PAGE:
Motorcycles

Discussion in 'Fine Living, Home, Design & Auto' started by Tck13, Mar 15, 2006.

  1. Steve Smith

    Steve Smith Senior member

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    My bike (Cagiva Gran Canyon) would look odd with the fairing removed. It is short and keeps some wind off my body.

    A previous bike was equipped with an aftermarket windscreen which caused buffeting at my helmet. I experimented with it and decided that I much preferred the bike without the plastic in front of me. This was one of those upright block type things.
     


  2. otc

    otc Senior member

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    the kz400 is back up and running! Turned out it was some electrical gremlins hiding in the breaker points and the fact that it happened at the same time as I had removed and played with the carbs was just a pure coincidence.

    Took it all up and down town for about 45 miles. Twice rode past my exit and decided to just keep on going.
     


  3. John Doe

    John Doe Senior member

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    The Texas Hill Country this past Saturday.

    [​IMG]
     


  4. Texastyle

    Texastyle Senior member

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    Very insightful.
     


  5. Texastyle

    Texastyle Senior member

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    I heard that the Hill Country is absolutely beautiful. I'm hoping to check it out sometime in July or August. It will be unbearably hot but it should still be a nice ride.
     


  6. John Doe

    John Doe Senior member

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    It is beautiful but blazing hot during those months. If you're in this part of the Hill Country you need to check out the Three Sisters. That's where I do a lot of my riding and where the picture was taken.

    http://www.sundaymorningrides.com/road/5909981/
     
    Last edited: Jun 20, 2012


  7. Texastyle

    Texastyle Senior member

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    I'll definitely have to check that out. I'm down halfway between Houston and Galveston right and have mostly been riding around this area, but that looks like it would be a great change of scenery.
     
    Last edited: Jun 20, 2012


  8. TRINI

    TRINI Senior member

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    This is now on my bucket list.
     


  9. Texastyle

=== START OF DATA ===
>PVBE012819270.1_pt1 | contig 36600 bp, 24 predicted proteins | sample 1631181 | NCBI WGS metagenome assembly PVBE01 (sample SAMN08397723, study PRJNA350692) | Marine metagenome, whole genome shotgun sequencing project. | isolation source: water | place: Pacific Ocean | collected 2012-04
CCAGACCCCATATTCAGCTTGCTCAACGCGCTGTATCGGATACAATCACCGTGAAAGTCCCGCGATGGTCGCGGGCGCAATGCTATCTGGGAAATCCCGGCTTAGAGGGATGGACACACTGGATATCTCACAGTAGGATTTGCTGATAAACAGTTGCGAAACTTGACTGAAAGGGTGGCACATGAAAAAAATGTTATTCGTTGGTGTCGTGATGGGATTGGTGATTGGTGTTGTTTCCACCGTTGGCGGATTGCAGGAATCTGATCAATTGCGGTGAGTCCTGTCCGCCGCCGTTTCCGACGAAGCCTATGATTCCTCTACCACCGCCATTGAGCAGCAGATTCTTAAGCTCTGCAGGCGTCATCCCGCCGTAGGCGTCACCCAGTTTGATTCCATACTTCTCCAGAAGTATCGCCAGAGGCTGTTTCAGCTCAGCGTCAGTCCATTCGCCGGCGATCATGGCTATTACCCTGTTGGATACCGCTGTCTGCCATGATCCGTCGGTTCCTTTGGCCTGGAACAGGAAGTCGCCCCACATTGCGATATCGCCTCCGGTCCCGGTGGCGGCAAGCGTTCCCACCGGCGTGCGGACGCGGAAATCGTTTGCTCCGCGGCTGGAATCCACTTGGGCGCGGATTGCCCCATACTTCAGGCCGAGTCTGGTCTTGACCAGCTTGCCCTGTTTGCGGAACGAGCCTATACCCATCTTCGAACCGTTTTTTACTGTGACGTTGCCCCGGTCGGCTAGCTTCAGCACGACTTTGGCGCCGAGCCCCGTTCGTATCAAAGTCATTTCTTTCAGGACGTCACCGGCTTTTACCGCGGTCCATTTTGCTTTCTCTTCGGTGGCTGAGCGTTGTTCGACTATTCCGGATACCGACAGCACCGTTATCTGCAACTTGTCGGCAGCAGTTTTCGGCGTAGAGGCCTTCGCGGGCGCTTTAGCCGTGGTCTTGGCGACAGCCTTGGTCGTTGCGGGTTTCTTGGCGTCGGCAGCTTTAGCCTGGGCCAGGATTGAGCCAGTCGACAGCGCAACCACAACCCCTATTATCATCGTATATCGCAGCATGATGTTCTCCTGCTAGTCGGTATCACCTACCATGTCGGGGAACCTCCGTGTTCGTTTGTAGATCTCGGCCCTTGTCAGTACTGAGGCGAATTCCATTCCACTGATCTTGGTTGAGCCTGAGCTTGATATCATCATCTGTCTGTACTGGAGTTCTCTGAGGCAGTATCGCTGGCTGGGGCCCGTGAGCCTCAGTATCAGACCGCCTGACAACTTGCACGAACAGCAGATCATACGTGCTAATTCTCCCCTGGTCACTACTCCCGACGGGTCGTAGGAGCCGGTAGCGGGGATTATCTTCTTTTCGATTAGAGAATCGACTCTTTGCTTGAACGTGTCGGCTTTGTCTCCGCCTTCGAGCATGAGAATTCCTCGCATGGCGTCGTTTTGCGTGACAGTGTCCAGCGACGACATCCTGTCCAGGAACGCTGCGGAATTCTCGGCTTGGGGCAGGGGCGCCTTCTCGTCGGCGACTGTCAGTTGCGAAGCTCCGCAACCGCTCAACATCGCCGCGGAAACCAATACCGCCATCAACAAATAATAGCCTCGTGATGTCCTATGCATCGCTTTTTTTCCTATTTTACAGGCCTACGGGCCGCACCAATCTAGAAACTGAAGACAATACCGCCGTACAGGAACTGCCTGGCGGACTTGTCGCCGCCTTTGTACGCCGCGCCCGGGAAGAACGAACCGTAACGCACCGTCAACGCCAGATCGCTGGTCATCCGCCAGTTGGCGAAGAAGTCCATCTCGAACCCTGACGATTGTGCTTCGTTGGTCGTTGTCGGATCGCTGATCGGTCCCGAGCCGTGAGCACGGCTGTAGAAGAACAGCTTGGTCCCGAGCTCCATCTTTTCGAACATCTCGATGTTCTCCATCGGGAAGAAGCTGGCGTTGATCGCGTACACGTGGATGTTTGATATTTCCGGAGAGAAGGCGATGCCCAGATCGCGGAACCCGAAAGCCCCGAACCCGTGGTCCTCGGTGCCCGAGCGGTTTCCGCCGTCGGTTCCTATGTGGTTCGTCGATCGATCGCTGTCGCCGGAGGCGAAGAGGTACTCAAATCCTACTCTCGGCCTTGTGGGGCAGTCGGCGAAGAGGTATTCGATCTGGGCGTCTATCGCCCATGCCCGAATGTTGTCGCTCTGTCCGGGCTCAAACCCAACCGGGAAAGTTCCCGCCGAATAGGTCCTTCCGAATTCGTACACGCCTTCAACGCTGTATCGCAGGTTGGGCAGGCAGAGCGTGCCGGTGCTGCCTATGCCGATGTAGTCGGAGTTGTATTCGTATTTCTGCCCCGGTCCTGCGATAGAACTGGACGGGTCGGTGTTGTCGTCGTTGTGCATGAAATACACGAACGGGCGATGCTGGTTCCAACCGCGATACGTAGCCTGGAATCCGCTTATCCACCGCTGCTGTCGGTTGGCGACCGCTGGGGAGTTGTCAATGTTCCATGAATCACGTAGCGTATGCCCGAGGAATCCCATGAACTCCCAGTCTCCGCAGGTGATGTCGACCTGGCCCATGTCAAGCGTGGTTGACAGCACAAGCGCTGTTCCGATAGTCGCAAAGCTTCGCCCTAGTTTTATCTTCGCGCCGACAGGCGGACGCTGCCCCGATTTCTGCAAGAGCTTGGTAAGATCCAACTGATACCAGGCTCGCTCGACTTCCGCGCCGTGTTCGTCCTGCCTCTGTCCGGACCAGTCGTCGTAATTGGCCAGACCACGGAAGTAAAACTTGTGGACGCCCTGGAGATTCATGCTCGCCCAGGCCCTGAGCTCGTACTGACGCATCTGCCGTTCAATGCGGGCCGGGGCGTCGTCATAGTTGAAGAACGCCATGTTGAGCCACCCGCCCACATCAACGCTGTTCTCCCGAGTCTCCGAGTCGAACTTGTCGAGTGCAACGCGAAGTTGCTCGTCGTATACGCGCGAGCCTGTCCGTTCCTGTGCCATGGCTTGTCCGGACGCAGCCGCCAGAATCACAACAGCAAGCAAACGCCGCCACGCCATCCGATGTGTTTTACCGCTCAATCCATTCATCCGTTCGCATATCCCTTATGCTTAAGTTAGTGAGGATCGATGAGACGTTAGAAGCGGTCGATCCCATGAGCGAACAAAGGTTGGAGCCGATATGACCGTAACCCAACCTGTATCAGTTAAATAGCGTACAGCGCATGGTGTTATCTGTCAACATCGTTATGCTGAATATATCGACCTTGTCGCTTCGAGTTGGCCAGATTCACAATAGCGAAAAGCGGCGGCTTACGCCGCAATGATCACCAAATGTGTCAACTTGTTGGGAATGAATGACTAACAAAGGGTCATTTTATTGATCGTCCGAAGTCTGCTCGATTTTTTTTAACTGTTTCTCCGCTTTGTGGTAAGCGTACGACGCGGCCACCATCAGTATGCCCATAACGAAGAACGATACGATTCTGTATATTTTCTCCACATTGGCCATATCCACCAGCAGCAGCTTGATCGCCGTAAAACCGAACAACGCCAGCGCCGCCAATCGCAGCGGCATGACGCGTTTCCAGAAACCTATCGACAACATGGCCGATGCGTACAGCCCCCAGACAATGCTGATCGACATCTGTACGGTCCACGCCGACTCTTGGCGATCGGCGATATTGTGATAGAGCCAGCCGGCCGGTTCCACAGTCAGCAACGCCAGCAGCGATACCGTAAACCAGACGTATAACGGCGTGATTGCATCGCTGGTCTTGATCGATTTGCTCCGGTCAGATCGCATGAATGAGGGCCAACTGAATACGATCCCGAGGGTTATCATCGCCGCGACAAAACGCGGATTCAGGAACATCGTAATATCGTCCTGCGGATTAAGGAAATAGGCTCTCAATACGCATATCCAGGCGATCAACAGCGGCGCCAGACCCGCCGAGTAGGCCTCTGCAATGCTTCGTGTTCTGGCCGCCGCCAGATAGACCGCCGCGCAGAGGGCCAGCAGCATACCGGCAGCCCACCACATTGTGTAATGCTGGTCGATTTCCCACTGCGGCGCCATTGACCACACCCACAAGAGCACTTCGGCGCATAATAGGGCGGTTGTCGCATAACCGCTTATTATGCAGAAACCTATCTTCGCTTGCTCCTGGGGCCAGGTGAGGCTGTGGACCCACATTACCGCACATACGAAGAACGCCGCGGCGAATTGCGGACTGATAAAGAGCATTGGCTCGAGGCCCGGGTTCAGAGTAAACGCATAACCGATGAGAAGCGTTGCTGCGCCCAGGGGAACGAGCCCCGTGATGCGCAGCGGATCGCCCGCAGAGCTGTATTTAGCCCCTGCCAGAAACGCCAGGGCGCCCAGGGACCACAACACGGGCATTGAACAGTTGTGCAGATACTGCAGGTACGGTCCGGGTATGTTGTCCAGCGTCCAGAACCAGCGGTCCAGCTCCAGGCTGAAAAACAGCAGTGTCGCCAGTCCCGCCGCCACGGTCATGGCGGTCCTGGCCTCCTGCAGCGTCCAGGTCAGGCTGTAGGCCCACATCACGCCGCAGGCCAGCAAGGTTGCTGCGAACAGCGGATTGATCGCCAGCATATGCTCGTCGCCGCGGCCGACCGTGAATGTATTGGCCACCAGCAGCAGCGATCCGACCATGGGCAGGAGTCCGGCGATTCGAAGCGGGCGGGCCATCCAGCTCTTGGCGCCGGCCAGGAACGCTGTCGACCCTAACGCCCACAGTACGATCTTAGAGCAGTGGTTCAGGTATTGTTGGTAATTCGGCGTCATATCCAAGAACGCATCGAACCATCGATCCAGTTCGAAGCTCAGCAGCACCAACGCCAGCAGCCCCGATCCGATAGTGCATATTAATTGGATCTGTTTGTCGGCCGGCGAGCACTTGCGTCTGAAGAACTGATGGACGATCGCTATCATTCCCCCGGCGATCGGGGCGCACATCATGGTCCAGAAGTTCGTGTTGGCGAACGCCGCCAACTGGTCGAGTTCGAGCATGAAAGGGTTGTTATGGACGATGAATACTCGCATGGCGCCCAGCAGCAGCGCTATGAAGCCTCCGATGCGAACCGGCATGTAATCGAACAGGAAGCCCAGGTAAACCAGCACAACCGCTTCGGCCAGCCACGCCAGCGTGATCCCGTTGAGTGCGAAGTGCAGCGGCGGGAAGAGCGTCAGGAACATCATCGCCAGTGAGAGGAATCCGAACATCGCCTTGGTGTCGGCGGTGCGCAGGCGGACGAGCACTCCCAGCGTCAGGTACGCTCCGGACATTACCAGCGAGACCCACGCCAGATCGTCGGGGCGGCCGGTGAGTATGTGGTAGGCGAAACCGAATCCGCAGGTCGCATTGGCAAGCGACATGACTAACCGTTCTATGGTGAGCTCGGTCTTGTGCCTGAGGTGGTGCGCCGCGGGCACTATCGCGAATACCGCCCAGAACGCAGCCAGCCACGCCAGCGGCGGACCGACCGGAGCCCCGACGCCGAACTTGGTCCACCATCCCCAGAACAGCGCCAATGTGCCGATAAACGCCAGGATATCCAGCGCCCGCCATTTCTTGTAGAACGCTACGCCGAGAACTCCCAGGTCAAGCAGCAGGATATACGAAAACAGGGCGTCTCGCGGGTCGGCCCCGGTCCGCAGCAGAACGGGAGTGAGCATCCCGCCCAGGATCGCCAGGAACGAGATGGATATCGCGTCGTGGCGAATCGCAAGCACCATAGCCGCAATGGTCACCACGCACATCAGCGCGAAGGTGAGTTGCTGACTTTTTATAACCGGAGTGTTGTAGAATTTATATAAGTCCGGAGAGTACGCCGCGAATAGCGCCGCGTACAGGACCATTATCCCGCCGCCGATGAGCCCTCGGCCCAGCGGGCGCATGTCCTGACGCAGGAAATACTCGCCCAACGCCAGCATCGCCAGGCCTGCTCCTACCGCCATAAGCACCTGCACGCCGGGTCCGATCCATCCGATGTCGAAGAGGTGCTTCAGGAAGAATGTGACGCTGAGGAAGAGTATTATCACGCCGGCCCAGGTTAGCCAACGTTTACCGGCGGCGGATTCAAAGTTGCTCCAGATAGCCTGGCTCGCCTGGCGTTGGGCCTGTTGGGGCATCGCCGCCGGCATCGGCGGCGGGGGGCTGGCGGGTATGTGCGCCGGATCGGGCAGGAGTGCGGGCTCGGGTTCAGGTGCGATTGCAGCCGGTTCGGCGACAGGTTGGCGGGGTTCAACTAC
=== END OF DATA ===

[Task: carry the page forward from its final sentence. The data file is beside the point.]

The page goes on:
Texastyle Senior member

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    That is so unbelievably cool. I know an older guy who goes on paying trips where groups of 50-60 riders go through Africa, South America, and Eastern Europe. Stuff like this would be an adventure of a lifetime.
     


  10. Steve Smith

    Steve Smith Senior member

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    Three weeks ago, Mt Mitchell in western North Carolina. We rode from Asheville, low 70's and partly cloudy to this: all clouds and 42 degrees. Just a few miles apart.

    [​IMG]
     
    Last edited: Jun 22, 2012


  11. Steve Smith

    Steve Smith Senior member

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    Those of you interested in motorcycle adventures should take a look at the ride reports on Adventure Rider http://advrider.com/forums/. There is some mind boggling stuff on that site. Pick a destination, pick a bike, pick a budget---it has been done and you can read about it. I would have gotten a hell of a lot more work done over the last few months if I had not discovered that site.
     
    Last edited: Jun 22, 2012


  12. GreenFrog

    GreenFrog Senior member

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    Complete noob here about motorcycles.

    Are they really an accident waiting to happen?

    I'm highly interested in getting a license and a bike.
     
    Last edited: Jun 23, 2012


  13. Steve Smith

    Steve Smith Senior member

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    There is more risk because you are less protected in case of an accident. Life is an accident waiting to happen.
     


  14. Texastyle

    Texastyle Senior member

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    If you take the safety course and ease into it then I don't think it's "an accident waiting to happen". I had never been on a motorcycle in my life and about a month ago I decided to get my license and buy a bike. I've already rode about 800-900 miles and haven't had any mishaps, but that doesn't mean I've let my guard down. It is always going to be more dangerous than riding in a car and you always have to thinking proactively about how to avoid some of the idiots that litter our highways.

    If you are interested in it then I suggest taking the safety course before you even buy a bike. Just go out and get a feel for it and start slow. I'm a huge clutz, so if I can do it then anyone can.
     
    Last edited: Jun 23, 2012


  15. c00kz

    c00kz Senior member

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    It may seem like an accident waiting to happen if you haven't navigated traffic before. You are generally more attentive on a bike (less distractions). As long as you compensate for the natural vulnerability by planning your moves early, giving plenty of space, and ensuring your safety isn't dependent on a driver seeing and reacting to you, you're doing things right.

    You can do a lot to prevent accidents, but unfortunately, not everything: getting rear-ended sucks.
     


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